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# Explaining Motion Revision

Explaining Motion Revision. Forces. Forces arise from an interaction between 2 objects. In an interaction pair the forces are equal in size but opposite in direction. These forces act on different objects. They explain how rockets work etc. Forces (cont.).

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## Explaining Motion Revision

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### Presentation Transcript

1. Explaining Motion Revision

2. Forces • Forces arise from an interaction between 2 objects. • In an interaction pair the forces are equal in size but opposite in direction. • These forces act on different objects. • They explain how rockets work etc.

3. Forces (cont.) • Draw diagrams showing forces with arrows. • Some forces are a response to other forces eg friction, reaction.

4. Forces (cont.) • The resultant force on an object is the sum of all the individual forces acting on it • All forces are in pairs

5. Speed • Average speed = distance/time • Distinguish between average speed and instantaneous speed. • Remember that movement in one direction is positive and the other direction is negative.

6. Distance-Time Graphs • Draw and interpret graphs that show objects that are • Stationary • Moving at constant speed • Increasing or decreasing speed • Recall that a steeper gradient means a faster speed. • Make calculations from a distance-speed graph.

7. Velocity-Time Graphs • Recall that velocity is speed with an indication of direction. • Interpret velocity-time graphs for objects that are • Stationary. • Moving in a straight line at steady speed. • Moving in a straight line with changing speed. • Be able to read a tachograph.

8. Momentum • Momentum = mass x velocity • When a force acts on an object it causes a change in momentum in the direction of the force. • The size of the change in momentum is related to the size of the force and the time it was applied. • Change in momentum= force x time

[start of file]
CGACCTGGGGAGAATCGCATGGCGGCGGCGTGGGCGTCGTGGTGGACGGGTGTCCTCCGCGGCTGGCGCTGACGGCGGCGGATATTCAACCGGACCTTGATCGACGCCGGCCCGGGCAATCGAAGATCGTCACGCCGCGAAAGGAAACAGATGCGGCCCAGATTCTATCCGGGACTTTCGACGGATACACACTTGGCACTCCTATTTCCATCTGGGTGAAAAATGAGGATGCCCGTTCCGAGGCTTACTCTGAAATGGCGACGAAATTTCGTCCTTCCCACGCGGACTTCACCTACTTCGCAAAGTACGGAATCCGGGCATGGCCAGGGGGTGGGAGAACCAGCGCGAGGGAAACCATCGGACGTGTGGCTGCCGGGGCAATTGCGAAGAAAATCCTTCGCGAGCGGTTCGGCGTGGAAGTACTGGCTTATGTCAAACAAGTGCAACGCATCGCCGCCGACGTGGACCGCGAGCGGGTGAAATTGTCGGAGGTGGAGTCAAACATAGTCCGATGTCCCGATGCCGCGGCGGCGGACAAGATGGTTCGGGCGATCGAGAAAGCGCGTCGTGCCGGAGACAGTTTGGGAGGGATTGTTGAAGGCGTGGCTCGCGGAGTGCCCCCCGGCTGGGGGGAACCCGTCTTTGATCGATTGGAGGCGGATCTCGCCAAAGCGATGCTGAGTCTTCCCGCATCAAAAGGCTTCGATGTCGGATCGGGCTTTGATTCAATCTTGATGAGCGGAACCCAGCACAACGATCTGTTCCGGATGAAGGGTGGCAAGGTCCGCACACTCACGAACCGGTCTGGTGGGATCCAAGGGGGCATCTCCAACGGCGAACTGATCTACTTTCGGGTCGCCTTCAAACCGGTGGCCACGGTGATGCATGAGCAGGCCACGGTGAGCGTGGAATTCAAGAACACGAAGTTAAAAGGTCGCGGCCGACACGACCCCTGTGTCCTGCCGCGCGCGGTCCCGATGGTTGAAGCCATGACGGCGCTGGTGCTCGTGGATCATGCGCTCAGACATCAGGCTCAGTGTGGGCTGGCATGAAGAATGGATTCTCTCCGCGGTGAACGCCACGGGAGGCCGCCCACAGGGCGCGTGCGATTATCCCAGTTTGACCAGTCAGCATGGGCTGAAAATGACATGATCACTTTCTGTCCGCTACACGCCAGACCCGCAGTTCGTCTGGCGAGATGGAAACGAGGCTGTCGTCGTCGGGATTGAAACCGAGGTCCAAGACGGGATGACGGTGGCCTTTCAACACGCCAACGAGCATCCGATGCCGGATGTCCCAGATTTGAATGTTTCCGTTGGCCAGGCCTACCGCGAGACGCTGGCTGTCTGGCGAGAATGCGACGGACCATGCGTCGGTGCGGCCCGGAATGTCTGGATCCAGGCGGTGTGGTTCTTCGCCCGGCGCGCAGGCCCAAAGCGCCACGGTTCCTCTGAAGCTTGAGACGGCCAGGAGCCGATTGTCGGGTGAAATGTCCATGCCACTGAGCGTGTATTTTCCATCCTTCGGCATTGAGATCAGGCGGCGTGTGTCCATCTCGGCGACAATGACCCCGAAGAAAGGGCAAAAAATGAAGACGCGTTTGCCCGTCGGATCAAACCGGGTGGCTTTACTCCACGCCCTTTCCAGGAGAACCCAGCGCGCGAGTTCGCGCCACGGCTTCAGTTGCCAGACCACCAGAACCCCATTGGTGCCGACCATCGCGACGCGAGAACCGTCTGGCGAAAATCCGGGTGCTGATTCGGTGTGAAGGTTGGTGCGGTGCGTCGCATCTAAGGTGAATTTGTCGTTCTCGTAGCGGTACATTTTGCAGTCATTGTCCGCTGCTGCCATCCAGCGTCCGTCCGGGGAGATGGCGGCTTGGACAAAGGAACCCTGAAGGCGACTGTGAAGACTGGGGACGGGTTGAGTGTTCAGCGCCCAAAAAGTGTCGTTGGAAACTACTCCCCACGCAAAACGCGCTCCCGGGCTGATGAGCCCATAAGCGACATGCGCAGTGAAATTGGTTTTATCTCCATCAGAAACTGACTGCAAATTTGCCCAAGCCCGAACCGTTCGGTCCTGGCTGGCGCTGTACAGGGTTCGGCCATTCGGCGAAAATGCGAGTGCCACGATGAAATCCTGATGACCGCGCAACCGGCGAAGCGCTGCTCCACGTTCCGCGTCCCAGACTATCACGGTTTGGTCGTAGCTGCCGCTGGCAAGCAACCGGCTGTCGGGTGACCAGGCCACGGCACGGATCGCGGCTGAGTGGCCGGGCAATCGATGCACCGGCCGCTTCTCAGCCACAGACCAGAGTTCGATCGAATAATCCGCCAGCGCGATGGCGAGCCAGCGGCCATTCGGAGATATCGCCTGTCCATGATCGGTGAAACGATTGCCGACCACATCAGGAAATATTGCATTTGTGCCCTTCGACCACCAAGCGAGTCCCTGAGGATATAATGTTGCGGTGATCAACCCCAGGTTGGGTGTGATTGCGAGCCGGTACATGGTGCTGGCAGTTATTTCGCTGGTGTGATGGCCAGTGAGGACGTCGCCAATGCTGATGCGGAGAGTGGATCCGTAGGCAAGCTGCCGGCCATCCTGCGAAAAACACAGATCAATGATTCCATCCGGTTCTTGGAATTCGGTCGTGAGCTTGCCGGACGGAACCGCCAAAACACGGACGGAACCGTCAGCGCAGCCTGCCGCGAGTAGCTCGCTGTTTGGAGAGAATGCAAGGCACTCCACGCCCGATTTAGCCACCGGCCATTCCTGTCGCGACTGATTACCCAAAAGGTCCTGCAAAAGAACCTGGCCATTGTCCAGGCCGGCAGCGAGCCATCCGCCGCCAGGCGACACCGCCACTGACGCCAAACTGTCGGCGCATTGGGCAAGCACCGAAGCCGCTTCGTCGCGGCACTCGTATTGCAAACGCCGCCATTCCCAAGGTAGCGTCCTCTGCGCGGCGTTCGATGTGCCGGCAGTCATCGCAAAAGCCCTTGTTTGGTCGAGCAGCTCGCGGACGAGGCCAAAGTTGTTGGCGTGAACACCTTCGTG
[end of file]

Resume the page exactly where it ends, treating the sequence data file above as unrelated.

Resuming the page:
9. Changing momentum safely • In a collision, if the time taken is increased that size of the force will be smaller – causing less damage. • This is how air bags, seat belts, crumple zones etc work

10. Forces and Motion • Motion can be described in terms of a driving force and a counter force. • The driving force is the engine or pedals. • The counter force is air resistance and the brakes. • If the driving force is • Greater than the counter force the object speeds up • Equal to the counter force the object moves at constant speed (or remains stationary). • Less than the counter force the object slows down.

11. Energy Changes • Moving objects have kinetic energy • KE= ½ mv2. • Objects that are lifted have gravitational potential energy. • GPE=weight x change in height. • When on object does work it loses energy. • When work is done on an object it gains energy. • Change in energy = work done.

12. Energy Changes • When a force causes an object to move, work is done. • Work done = force x distance. • Lifting an object gives it GPE, moving an object gives it KE. • The bigger or faster an object the greater the KE. • The greater or higher an object the greater the GPE

13. Energy Changes • A falling object loses GPE but gains KE. • The rise in KE is equal to the fall in GPE (assuming no air resistance or friction). • Air resistance and friction will stop the gain in KE being equal to the work done.

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